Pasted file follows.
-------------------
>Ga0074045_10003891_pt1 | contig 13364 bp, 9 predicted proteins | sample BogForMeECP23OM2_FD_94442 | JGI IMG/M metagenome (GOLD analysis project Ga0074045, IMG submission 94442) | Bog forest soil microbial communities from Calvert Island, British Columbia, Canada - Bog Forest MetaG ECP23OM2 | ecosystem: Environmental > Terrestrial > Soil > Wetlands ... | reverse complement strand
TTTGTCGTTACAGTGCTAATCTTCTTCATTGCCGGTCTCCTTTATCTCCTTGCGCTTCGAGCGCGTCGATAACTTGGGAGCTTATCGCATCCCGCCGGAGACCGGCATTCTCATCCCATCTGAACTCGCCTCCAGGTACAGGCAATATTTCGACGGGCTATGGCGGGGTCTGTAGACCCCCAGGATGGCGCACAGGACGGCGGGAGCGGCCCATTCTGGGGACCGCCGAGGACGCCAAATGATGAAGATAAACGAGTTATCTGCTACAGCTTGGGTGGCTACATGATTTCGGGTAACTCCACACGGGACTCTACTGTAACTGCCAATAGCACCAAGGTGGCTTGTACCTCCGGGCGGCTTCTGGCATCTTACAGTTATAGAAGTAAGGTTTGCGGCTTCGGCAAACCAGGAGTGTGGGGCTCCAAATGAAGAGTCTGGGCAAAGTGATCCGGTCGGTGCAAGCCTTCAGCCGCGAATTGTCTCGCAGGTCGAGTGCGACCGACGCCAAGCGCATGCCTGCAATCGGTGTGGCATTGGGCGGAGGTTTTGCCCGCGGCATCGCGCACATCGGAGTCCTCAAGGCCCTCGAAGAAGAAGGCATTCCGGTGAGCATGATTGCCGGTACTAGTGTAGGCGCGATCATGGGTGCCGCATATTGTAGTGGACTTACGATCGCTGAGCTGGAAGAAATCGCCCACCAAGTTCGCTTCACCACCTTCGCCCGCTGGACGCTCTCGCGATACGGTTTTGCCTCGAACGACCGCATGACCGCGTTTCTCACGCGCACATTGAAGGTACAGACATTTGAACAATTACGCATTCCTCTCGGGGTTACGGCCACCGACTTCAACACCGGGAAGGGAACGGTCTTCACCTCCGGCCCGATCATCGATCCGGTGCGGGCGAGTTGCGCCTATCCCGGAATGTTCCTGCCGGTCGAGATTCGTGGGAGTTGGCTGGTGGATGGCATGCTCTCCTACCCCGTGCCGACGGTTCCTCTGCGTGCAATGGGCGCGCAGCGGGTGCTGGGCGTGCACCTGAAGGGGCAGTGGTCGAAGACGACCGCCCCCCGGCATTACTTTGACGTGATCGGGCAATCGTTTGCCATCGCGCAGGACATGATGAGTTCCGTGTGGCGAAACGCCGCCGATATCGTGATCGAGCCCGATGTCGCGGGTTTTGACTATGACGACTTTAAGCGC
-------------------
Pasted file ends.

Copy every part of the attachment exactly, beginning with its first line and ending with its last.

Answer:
>Ga0074045_10003891_pt1 | contig 13364 bp, 9 predicted proteins | sample BogForMeECP23OM2_FD_94442 | JGI IMG/M metagenome (GOLD analysis project Ga0074045, IMG submission 94442) | Bog forest soil microbial communities from Calvert Island, British Columbia, Canada - Bog Forest MetaG ECP23OM2 | ecosystem: Environmental > Terrestrial > Soil > Wetlands ... | reverse complement strand
TTTGTCGTTACAGTGCTAATCTTCTTCATTGCCGGTCTCCTTTATCTCCTTGCGCTTCGAGCGCGTCGATAACTTGGGAGCTTATCGCATCCCGCCGGAGACCGGCATTCTCATCCCATCTGAACTCGCCTCCAGGTACAGGCAATATTTCGACGGGCTATGGCGGGGTCTGTAGACCCCCAGGATGGCGCACAGGACGGCGGGAGCGGCCCATTCTGGGGACCGCCGAGGACGCCAAATGATGAAGATAAACGAGTTATCTGCTACAGCTTGGGTGGCTACATGATTTCGGGTAACTCCACACGGGACTCTACTGTAACTGCCAATAGCACCAAGGTGGCTTGTACCTCCGGGCGGCTTCTGGCATCTTACAGTTATAGAAGTAAGGTTTGCGGCTTCGGCAAACCAGGAGTGTGGGGCTCCAAATGAAGAGTCTGGGCAAAGTGATCCGGTCGGTGCAAGCCTTCAGCCGCGAATTGTCTCGCAGGTCGAGTGCGACCGACGCCAAGCGCATGCCTGCAATCGGTGTGGCATTGGGCGGAGGTTTTGCCCGCGGCATCGCGCACATCGGAGTCCTCAAGGCCCTCGAAGAAGAAGGCATTCCGGTGAGCATGATTGCCGGTACTAGTGTAGGCGCGATCATGGGTGCCGCATATTGTAGTGGACTTACGATCGCTGAGCTGGAAGAAATCGCCCACCAAGTTCGCTTCACCACCTTCGCCCGCTGGACGCTCTCGCGATACGGTTTTGCCTCGAACGACCGCATGACCGCGTTTCTCACGCGCACATTGAAGGTACAGACATTTGAACAATTACGCATTCCTCTCGGGGTTACGGCCACCGACTTCAACACCGGGAAGGGAACGGTCTTCACCTCCGGCCCGATCATCGATCCGGTGCGGGCGAGTTGCGCCTATCCCGGAATGTTCCTGCCGGTCGAGATTCGTGGGAGTTGGCTGGTGGATGGCATGCTCTCCTACCCCGTGCCGACGGTTCCTCTGCGTGCAATGGGCGCGCAGCGGGTGCTGGGCGTGCACCTGAAGGGGCAGTGGTCGAAGACGACCGCCCCCCGGCATTACTTTGACGTGATCGGGCAATCGTTTGCCATCGCGCAGGACATGATGAGTTCCGTGTGGCGAAACGCCGCCGATATCGTGATCGAGCCCGATGTCGCGGGTTTTGACTATGACGACTTTAAGCGC